Aida listened to Nathan as he shared the Writings. She had discussed them with her parents, and later, Dominic and Zara. They gave a general idea of what everyone was supposed to do in life, but none of it seemed to apply to her. There were more Writings than she had read, but they weren’t available in the village. She was alone and without direction.
As she left the shrine, she grabbed some wood from one of the nearby huts. She stalked back to the pile of rocks she’d rested against and placed the wood vertically against it. Her knife slid smoothly out of its sheath under her boot, and she started a breathing pattern to calm herself.
The knife went at least a hands width right of the target, tinging as it bounced off a rock. She grunted and squinted at it before she walked forward to retrieve the blade.
She closed her eyes and tried breathing again. She opened her eyes, drew her hand back, and released the knife. It went far left this time and missed the wood by the width of a hand. What is wrong with me?
Aida didn’t want to damage her knife, so she moved the wood to rest against the remains of a hut. A mouse ran out of the debris as she threw the target down. She thought about trying for the rodent but knew she couldn’t hit it now either. After she repeated her breathing pattern, she let the blade fly again. It chipped the right side of the wood target before it fell into the pile.
“How goes practice?” Sienna appeared behind Aida.
She failed to hear her friend’s approach and thought she was distracted by her effort. “It isn’t going as well as I’d hoped.” She was used to hitting exactly where she aimed, each time. Her father’s ikast Biel had thought knife throwing was an art form, even though he admitted it held little practical value in an actual battle. She was no better now than she was when she was four and Biel showed her the method.
“Are you able to move it? With your mind?” Sienna came forward slowly. It seemed to Aida she was checking to see if Aida was still mad.
Aida shrugged. It was Romella who taught her how to use her Tengarper skills to increase accuracy. “Usually. It isn’t working very well today.”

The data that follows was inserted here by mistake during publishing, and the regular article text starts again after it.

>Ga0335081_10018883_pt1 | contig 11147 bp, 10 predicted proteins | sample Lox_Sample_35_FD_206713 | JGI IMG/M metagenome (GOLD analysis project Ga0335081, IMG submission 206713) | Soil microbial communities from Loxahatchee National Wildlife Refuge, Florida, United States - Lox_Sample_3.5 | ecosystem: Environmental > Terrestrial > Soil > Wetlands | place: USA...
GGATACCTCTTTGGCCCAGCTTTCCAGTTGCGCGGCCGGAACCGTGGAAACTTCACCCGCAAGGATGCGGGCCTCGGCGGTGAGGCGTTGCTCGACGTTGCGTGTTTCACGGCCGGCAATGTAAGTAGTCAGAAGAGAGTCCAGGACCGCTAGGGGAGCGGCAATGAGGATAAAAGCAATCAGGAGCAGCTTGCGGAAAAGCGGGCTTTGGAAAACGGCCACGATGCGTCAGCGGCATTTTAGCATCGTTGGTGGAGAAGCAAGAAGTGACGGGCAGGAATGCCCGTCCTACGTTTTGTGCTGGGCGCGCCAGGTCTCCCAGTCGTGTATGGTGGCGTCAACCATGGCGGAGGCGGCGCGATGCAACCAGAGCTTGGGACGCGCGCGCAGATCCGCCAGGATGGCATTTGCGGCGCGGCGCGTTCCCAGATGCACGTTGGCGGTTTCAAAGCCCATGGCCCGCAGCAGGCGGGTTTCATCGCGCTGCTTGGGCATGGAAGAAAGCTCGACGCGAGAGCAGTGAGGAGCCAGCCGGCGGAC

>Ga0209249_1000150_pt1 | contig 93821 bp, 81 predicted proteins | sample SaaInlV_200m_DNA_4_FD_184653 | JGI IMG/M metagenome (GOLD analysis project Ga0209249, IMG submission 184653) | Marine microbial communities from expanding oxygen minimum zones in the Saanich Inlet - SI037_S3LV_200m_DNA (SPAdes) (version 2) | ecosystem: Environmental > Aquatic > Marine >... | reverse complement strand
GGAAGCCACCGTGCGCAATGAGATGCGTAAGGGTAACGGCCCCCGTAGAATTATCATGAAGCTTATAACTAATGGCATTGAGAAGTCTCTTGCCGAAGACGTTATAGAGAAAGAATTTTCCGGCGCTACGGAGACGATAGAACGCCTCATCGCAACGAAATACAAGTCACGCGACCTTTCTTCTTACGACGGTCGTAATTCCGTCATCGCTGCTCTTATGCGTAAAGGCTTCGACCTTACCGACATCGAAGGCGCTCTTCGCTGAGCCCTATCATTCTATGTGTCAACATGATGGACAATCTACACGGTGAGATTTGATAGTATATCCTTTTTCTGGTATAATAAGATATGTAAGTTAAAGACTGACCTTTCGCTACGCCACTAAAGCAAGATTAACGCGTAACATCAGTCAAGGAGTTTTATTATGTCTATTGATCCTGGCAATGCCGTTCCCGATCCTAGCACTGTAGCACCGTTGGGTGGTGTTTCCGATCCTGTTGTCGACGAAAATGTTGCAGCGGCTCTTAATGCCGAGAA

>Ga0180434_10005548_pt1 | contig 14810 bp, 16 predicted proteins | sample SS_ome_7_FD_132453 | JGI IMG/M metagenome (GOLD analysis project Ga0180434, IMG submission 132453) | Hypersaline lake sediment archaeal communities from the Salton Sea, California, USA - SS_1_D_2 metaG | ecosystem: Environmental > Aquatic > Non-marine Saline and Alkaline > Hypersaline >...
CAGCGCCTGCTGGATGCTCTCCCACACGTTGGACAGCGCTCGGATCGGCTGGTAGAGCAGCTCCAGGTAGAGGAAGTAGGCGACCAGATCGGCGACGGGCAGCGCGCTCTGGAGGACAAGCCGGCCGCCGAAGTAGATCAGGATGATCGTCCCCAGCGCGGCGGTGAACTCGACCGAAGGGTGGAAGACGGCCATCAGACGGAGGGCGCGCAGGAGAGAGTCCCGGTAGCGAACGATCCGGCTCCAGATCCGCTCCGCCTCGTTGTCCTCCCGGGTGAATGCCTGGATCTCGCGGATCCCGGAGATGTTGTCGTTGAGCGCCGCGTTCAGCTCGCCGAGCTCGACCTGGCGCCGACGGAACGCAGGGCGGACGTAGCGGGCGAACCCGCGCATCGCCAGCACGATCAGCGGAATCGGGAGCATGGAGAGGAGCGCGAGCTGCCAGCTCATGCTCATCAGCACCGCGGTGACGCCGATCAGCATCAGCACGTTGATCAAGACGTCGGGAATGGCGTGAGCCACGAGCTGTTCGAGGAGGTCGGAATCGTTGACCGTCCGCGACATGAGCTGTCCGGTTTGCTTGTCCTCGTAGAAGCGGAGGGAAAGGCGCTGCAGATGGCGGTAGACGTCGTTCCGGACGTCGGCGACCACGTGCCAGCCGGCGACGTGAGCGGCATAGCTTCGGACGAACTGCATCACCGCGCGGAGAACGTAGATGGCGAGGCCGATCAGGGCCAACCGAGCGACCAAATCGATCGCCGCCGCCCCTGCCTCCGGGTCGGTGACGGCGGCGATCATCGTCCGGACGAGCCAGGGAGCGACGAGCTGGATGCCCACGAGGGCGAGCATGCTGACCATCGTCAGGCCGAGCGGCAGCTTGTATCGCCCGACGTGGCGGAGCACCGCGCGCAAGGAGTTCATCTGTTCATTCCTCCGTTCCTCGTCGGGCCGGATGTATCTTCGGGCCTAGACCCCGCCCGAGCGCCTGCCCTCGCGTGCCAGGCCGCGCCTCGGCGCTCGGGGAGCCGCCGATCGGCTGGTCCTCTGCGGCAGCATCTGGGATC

“I don’t know. I haven’t been sleeping well.” She retrieved the knife and stood ready to try again.
Sienna sat next to Aida, feet out in front of her as she leaned back on her uninjured arm. “Does this normally happen when you’re tired?”
“No.” Even when Aida hadn’t been sleeping before the Kort’s arrival, she retained all her skills. She was as strong then as ever. As she exhaled, Aida let the knife fly. It lodged itself on the very edge of the target, still at least a hand away from where she had aimed. She plopped down next to her friend and stared at the handle sticking out from the wood piece. “This is different. I don’t know why I can’t do it.”
“Why can’t you sleep?”
“Another good question. I can’t seem to fall asleep, and when I do, I wake up with nightmares.”
Luca had been too young when Aida arrived to understand what brought her to the village, but his sister had listened intently whenever she could. Sienna knew what had happened to Aida’s family, but Aida never shared with her any of the feelings or struggles she had after. She opened her mouth, but then stopped. If I tell her now, she’ll blame Tymon for everything. “I don’t know.”
Sienna lay back and stared at the sky. “Tonight Luca and I can take the watches so you can sleep more. We can see if it helps at all.”
“I don’t think…” Aida trailed off as she realized it might help. She was so tired; a little extra sleep would be nice.